Referring to FIG. 6, in association with FIGS. 1-4, in step 601, printer driver 105 in print server 104 receives an identification, e.g., full font name, of a font resource, e.g., TrueType. In step 602, printer driver 105 in printer server 104 searches the inline data (MO:DCA data) for the full font name associated with the received identification. If the full font name is not located in the inline data, then printer driver 105 searches resource access table 401 for the full font name of the requested font resource by identifying an entry 402 containing a full font name that matches the received identification.

Upon identifying the full font name of a base font resource in either the inline data or in resource access table 401 that matches the received identification, then, in step 603, printer driver 105 determines if there is a link list associated with that base font resource in either the inline data or if not located in the inline data in resource access table 401. If there is a link list associated with that base font resource, then, in step 604, printer driver 105 obtains information (“link information”) as to how these font resources (base and linked font resources) are linked together in resource access table 401. In step 605, printer driver 105 searches for the full font name for the linked font resource(s) in the inline data and if the full font name is not located in the inline data then searches for the full font name in resource access table 401 (linked font resource may be defined as a base font resource in a separate entry 402). In step 606, printer driver 105 downloads the base font resource and the linked font resource(s) identified in the link list from resource library 106 if not located in the inline data. In step 607, printer driver 105 transmits the base font resource and the linked font resource(s) as well as the link information obtained from either resource library 106 or in the inline data to printer 107.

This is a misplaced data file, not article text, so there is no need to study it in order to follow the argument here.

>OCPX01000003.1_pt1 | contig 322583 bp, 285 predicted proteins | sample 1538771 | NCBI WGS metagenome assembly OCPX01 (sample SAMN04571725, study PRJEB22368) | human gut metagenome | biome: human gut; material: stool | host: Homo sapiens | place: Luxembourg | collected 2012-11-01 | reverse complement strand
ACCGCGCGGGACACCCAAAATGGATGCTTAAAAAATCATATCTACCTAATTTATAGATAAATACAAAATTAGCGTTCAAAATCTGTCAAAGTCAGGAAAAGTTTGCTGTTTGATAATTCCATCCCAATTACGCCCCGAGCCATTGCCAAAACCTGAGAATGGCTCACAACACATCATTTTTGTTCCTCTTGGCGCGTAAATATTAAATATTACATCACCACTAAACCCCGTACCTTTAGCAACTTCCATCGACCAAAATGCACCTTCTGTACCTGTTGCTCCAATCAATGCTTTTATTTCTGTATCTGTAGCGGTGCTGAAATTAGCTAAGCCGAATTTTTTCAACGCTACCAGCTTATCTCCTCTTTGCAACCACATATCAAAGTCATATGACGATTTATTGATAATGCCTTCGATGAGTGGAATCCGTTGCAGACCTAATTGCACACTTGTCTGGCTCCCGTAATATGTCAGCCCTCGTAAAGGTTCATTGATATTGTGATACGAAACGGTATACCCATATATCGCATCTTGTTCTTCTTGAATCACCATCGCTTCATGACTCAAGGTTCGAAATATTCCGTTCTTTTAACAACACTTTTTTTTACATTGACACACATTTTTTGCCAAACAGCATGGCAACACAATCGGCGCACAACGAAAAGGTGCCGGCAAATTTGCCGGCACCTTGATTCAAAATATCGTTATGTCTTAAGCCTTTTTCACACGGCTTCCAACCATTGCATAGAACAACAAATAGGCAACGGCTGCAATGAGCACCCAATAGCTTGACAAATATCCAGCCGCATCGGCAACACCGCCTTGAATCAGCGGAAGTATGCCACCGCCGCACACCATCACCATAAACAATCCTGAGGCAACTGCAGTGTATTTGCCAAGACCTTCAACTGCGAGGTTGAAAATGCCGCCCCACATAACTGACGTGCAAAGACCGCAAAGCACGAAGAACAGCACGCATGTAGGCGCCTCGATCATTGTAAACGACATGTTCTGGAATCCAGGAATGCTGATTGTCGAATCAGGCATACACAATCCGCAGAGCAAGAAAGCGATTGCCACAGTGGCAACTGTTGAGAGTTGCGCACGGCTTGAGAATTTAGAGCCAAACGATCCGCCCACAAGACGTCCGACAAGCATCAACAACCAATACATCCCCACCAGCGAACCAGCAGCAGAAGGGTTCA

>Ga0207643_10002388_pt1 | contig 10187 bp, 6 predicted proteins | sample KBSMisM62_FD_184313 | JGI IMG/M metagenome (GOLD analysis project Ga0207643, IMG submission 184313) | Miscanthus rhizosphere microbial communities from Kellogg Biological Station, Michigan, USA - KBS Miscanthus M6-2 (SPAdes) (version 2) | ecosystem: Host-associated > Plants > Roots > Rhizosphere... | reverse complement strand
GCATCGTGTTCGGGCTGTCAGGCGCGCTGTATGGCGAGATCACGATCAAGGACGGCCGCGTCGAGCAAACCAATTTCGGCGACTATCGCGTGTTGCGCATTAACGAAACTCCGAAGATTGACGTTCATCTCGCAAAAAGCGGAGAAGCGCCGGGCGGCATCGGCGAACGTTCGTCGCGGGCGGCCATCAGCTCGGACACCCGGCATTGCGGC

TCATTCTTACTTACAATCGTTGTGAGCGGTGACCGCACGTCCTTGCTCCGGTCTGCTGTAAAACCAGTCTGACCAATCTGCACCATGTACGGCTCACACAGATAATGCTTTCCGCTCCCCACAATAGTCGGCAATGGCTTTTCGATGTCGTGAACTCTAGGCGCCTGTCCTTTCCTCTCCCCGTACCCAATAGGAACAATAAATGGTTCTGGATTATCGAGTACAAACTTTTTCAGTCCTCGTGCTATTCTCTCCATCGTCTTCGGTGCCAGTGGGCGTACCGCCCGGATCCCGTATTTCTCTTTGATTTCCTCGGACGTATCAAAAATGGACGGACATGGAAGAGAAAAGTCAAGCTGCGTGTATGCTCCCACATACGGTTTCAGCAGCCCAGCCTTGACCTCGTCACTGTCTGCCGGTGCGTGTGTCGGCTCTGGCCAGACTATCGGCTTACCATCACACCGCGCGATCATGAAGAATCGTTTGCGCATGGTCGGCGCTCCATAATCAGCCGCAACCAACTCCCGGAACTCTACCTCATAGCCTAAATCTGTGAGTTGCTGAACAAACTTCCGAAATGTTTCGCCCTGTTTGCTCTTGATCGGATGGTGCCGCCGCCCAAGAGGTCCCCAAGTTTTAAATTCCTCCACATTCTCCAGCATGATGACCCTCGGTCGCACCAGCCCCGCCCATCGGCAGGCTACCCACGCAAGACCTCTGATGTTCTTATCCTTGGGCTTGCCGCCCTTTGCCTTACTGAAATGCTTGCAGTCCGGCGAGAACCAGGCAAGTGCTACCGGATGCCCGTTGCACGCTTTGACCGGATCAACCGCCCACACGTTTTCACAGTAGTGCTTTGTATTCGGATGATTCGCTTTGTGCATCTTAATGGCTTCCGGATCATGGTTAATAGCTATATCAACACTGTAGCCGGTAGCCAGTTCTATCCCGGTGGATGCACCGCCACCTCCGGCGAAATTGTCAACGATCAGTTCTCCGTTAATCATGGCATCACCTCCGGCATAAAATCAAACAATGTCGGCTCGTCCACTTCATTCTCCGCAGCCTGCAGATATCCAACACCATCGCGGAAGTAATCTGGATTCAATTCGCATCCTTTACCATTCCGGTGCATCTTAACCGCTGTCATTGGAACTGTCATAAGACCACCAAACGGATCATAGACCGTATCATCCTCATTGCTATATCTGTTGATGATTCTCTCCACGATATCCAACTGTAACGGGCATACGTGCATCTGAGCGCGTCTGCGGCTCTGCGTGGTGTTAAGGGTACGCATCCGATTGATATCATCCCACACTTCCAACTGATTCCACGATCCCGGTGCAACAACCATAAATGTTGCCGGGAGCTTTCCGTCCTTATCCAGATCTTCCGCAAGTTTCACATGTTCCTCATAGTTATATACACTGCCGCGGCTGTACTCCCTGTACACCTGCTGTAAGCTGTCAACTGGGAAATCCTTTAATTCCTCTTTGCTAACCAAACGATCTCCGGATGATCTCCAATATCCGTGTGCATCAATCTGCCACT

If, however, printer driver 105 determines there is not a link list associated with that base font resource, then, in step 608, printer driver 105 downloads the base font resource from resource library 106 if not located in the inline data. In step 609, printer driver 105 transmits the base font resource obtained from either resource library 106 or in the inline data to printer 107.

In step 610, printer driver 105 receives a code point, e.g., code to print the letter “A,” in a data stream from application 101 of client 102. As stated above, a code point may be a value that is used to identify a particular character.

In step 611, printer driver 105 converts the data stream to a device specific data stream, e.g., IPDS data stream, to be understood by printer 107. In one embodiment, printer driver 105 may convert the code point used to identify a character to be printed into a form understood by printer 107.

In step 612, printer driver 105 transmits a code point associated with an identified font resource in the device specific data stream, e.g., IPDS data stream, to the rasterizer program of printer 107.

In step 613, a determination is made by the rasterizer program as to whether the received code point indexes into mapping table 403 associated with the base font resource identified by the identification received in step 601 to procure a glyph index. As stated above, printer driver 105 had previously transmitted the downloaded base font resource, which includes mapping table(s) 403 and glyph table(s) 404, to printer 107.